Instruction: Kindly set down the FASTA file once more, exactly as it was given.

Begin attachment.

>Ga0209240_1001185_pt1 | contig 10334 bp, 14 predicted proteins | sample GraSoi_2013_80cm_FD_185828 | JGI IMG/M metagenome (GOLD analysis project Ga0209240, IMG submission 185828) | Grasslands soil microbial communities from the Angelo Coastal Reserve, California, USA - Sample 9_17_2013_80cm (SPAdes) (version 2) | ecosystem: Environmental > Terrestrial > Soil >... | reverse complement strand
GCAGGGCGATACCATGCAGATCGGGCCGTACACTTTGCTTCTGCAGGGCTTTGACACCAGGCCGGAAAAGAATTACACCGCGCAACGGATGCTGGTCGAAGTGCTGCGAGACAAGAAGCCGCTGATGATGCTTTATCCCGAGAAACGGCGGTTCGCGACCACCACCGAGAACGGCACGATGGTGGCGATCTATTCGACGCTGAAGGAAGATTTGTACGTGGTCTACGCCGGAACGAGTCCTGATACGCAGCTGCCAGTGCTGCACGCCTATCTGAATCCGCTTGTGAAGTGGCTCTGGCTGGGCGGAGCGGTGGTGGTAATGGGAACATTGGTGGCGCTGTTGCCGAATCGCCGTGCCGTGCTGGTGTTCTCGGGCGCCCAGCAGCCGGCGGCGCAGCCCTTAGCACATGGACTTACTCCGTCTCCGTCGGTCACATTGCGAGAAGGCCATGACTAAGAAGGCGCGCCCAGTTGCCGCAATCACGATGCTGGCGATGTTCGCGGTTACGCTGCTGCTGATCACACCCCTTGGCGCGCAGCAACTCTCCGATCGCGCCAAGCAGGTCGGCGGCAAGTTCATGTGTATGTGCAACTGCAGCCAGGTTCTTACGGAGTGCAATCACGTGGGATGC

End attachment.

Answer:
>Ga0209240_1001185_pt1 | contig 10334 bp, 14 predicted proteins | sample GraSoi_2013_80cm_FD_185828 | JGI IMG/M metagenome (GOLD analysis project Ga0209240, IMG submission 185828) | Grasslands soil microbial communities from the Angelo Coastal Reserve, California, USA - Sample 9_17_2013_80cm (SPAdes) (version 2) | ecosystem: Environmental > Terrestrial > Soil >... | reverse complement strand
GCAGGGCGATACCATGCAGATCGGGCCGTACACTTTGCTTCTGCAGGGCTTTGACACCAGGCCGGAAAAGAATTACACCGCGCAACGGATGCTGGTCGAAGTGCTGCGAGACAAGAAGCCGCTGATGATGCTTTATCCCGAGAAACGGCGGTTCGCGACCACCACCGAGAACGGCACGATGGTGGCGATCTATTCGACGCTGAAGGAAGATTTGTACGTGGTCTACGCCGGAACGAGTCCTGATACGCAGCTGCCAGTGCTGCACGCCTATCTGAATCCGCTTGTGAAGTGGCTCTGGCTGGGCGGAGCGGTGGTGGTAATGGGAACATTGGTGGCGCTGTTGCCGAATCGCCGTGCCGTGCTGGTGTTCTCGGGCGCCCAGCAGCCGGCGGCGCAGCCCTTAGCACATGGACTTACTCCGTCTCCGTCGGTCACATTGCGAGAAGGCCATGACTAAGAAGGCGCGCCCAGTTGCCGCAATCACGATGCTGGCGATGTTCGCGGTTACGCTGCTGCTGATCACACCCCTTGGCGCGCAGCAACTCTCCGATCGCGCCAAGCAGGTCGGCGGCAAGTTCATGTGTATGTGCAACTGCAGCCAGGTTCTTACGGAGTGCAATCACGTGGGATGC